Hyacinths are classic indoor flowering bulbs. These fragrant and showy blooms make for an impressive display, whether in the spring or forced in winter.

That being said, they’re not the plant to give those who have pets as they can cause some harm if ingested. However, they are still perfectly safe to grow inside, giving you months of enjoyment.

Shop our entire selection of indoor flowering Hyacinths here.

Read more from J. Parker’s

How to Plant Daffodil Bulbs

Daffodils are a gardeners bread and butter for the spring season. These easy to grow, sensational blooms can transform the garden in the early months of spring, adding carpets of colour to your displays.

If you’re new to gardening, or simply need a refresh on how to plant your daffodil bulbs, then you’re in the right place.

When to Plant Daffodils

Your daffodil bulbs can be planted from late August, right through to late December. In fact, our very own Chris Parker often doesn’t get round to planting his bulbs until early January with impressive results.
 

The key to late planting is storing your bulbs correctly. If you choose not to plant bulbs once received, try to store them in a cool and dry place so they remain in good condition until planting day!

How to Plant Daffodil Bulbs

Daffodils are highly versatile plants, allowing you to grow them in beds, containers, and even through grassy areas. However, that means that the instructions for planting will differ very slightly depending on where you plant them!

For beds and grassy areas, dig a hole around 3 times the bulb’s depth (about 10cm) and wide enough to fit the bulb. If planting in groups, dig a wider area of the same depth and just make sure to distance each bulb an equal amount apart.

If you’re planting your bulbs in containers, fill the pot with growing medium (compost or soil) until you’ve reached its halfway point. We recommend you use peat free compost where possible. Distance the bulbs around 20cm from the top of the pot. and place your bulbs on top of the soil, about 5cm apart. Cover with the compost to the top of the pot, breaking up any lumps as you go and gently press the soil so that it’s nice and flat.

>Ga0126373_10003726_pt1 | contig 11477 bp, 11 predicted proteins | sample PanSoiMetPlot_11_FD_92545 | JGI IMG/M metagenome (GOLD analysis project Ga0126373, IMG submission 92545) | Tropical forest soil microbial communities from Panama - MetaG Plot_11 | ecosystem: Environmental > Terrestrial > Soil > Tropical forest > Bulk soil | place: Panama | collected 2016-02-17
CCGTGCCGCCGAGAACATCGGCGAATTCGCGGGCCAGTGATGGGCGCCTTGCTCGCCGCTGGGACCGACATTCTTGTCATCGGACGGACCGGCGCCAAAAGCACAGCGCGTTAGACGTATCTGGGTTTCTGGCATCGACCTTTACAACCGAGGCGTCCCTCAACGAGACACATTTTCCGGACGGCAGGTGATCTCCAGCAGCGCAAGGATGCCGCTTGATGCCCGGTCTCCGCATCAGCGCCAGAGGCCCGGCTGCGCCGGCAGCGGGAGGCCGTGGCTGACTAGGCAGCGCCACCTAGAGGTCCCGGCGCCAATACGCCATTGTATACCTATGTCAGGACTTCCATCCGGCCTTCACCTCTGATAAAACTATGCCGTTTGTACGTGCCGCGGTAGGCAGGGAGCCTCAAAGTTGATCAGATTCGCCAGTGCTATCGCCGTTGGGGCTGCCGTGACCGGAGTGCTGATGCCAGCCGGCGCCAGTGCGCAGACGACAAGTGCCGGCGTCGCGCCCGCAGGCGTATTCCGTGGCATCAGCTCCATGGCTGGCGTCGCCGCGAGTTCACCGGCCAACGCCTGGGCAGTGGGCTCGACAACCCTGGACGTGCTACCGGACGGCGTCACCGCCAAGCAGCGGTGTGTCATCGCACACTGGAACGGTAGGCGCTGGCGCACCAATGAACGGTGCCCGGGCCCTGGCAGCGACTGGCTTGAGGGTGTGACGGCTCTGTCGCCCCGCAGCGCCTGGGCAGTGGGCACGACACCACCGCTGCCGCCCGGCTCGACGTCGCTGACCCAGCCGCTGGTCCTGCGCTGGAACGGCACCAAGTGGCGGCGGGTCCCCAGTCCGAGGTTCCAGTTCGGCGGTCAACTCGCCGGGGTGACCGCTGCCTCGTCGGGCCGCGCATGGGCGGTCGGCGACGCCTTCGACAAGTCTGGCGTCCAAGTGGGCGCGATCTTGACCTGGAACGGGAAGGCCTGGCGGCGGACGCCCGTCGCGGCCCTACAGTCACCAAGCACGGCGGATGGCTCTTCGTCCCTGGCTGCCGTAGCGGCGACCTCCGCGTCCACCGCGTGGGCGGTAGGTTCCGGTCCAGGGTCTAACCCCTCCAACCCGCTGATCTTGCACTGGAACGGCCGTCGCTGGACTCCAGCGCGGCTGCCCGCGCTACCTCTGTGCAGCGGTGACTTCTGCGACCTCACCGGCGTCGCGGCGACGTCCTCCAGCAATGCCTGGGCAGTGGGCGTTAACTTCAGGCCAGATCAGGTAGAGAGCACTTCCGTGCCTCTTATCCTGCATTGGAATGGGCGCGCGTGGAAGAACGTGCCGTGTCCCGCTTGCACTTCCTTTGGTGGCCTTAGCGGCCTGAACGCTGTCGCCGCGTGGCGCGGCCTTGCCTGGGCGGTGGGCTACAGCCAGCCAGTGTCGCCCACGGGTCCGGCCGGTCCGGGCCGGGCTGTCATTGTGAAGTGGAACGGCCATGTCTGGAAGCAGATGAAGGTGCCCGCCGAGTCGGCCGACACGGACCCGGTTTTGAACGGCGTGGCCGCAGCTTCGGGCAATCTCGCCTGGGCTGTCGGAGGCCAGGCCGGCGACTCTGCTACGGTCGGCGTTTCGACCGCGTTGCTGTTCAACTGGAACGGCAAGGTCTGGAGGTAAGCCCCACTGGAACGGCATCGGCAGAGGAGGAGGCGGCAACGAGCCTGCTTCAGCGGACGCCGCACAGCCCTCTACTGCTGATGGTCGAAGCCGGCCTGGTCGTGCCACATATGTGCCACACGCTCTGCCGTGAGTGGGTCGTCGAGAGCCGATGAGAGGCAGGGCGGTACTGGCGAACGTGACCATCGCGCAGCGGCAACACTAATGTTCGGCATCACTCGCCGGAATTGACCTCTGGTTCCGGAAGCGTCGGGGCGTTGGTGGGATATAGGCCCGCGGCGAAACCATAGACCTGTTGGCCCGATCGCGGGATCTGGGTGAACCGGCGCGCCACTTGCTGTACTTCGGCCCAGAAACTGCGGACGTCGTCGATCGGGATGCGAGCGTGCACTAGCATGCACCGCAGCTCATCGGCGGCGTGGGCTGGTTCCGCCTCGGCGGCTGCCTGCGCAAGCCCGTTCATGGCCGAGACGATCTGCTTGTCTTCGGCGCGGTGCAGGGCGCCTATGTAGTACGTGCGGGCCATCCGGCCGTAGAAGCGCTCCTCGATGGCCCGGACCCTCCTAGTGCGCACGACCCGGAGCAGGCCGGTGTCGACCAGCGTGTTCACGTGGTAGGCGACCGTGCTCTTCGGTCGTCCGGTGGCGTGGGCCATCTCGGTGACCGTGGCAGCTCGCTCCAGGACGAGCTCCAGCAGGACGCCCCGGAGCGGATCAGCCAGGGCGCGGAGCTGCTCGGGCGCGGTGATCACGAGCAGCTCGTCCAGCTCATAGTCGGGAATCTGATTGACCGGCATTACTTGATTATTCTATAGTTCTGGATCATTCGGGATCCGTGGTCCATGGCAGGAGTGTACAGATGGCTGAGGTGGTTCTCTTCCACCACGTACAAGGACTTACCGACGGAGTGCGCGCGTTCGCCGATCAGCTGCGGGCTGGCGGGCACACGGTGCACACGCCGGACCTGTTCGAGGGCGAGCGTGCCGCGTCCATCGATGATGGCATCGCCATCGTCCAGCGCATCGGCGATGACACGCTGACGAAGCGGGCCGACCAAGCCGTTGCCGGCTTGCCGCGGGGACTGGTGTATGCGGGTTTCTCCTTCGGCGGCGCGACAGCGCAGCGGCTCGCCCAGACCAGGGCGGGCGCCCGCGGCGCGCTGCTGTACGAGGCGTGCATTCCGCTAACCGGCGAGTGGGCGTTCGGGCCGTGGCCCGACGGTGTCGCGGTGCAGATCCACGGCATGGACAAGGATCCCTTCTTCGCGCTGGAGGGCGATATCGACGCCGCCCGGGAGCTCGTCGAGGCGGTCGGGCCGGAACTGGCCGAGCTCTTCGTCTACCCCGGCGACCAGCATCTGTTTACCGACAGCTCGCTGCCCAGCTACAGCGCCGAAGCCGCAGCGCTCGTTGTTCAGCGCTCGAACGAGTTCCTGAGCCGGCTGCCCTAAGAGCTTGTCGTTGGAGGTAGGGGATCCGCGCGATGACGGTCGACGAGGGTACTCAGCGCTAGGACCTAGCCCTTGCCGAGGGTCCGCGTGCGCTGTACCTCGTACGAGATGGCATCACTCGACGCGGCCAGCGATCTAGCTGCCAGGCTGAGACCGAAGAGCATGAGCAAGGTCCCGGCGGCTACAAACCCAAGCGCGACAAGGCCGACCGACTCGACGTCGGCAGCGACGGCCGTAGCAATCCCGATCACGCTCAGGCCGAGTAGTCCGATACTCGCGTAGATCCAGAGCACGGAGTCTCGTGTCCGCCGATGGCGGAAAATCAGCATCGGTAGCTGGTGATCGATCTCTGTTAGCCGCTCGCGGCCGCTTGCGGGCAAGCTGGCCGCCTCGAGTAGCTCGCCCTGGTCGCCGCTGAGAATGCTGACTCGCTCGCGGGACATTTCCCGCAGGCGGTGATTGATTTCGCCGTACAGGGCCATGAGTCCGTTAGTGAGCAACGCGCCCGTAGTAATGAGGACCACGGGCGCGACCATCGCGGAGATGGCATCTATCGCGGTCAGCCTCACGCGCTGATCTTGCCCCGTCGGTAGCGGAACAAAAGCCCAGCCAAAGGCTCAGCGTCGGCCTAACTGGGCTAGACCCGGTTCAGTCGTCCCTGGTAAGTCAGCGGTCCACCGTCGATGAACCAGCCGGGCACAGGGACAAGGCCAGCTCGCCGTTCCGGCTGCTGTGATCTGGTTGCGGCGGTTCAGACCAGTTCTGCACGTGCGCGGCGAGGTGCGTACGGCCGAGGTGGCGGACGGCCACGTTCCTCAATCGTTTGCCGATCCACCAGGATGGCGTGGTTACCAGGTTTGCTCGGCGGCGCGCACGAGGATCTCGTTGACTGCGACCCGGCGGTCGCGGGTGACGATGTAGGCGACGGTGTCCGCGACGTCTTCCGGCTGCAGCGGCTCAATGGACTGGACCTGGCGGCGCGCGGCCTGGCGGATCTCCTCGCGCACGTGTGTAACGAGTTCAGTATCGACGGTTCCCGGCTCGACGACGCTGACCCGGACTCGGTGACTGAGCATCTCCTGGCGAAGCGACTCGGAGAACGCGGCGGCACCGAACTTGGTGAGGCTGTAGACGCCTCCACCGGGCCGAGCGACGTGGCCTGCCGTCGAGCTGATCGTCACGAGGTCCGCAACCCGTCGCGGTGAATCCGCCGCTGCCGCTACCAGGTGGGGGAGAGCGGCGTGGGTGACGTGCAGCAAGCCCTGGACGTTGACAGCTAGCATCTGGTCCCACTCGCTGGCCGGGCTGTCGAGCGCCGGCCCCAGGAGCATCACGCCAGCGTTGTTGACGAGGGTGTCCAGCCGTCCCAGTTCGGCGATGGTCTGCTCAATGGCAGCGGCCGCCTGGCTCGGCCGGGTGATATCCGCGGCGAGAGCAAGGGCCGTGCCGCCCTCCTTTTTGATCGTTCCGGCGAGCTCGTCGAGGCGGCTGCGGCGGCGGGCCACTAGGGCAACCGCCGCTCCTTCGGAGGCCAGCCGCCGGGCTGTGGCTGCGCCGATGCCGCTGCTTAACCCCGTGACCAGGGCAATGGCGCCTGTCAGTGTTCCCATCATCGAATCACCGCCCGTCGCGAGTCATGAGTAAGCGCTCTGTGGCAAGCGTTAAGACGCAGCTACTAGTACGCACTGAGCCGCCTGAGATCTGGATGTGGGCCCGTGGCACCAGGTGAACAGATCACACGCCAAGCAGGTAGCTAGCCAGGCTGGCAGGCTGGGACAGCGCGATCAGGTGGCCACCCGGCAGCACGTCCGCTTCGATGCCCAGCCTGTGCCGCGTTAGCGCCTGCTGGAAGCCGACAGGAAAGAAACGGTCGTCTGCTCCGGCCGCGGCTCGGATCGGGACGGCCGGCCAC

Where to Plant Daffodils

As previously mentioned, daffodils will thrive happily in beds, containers, and in grassy areas around the garden. These beauties will even naturalise, providing you with a bigger display year after year with zero fuss!

If you’re looking to plant your bulbs in grass, we have a perfect trick to make your display look more natural. Grab a handful of bulbs and gently throw them onto the desired area and simply plant them where they land. Easy peasy!

Read more from J Parker’s

When to Plant Daffodil Bulbs

Daffodils welcome in the spring season, producing a dazzling display wherever they’re planted. These high-performing blooms are a must-have for the season.

If this is your first spring season, or you’d simply like to know when to plant daffodil bulbs, then follow this handy guide and watch these spring beauties grow!

When to plant Daffodil Bulbs

Daffodils can be planted from late August, all the way through to December. Once you receive your bulbs in the post, you can either plant them or store them for later.

If they’re going into storage for a few months, make sure you choose a cool and dry place, whether it be a cupboard or the garage.

How to Plant Daffodils

To plant your daffodils, make sure you give them plenty of room and drainage. Once you’ve chosen where to plant them (which we’ll talk about next!), dig a hole that’s wide enough to fit the bulb comfortably – at least 3 times the bulb’s depth (around 10cm deep).

If planting in groups, dig a trench instead of individual holes at the same depth. Pop each bulb into the holes, pointed side up and spaced twice its width apart. Cover with soil and pat down gently. Do not step on the area, as it can damage the bulbs.

Where to Plant Daffodil Bulbs

Daffodil bulbs can be easily planted in beds, containers, and grass/lawns. They are both effortless to grow and maintain, ideal for beginners and low-maintenance garden owners.   

Grow your bulbs in areas that reach plenty of sunlight. Although they do tolerate shade, they prefer sunny conditions to grow. Containers are great for daffodils as they can be damaged by excessive wetness. That being said, try not to let the soil get too dry as containers have brilliant drainage.

Read more from J Parker’s

When to Plant Spring-flowering Bulbs

spring-flowering bulbs

Many spring-flowering bulbs are considered some of the most well-known blooms in the world. Their beauty knows no bounds, adding some much needed colour to the garden after the long, cold winter months.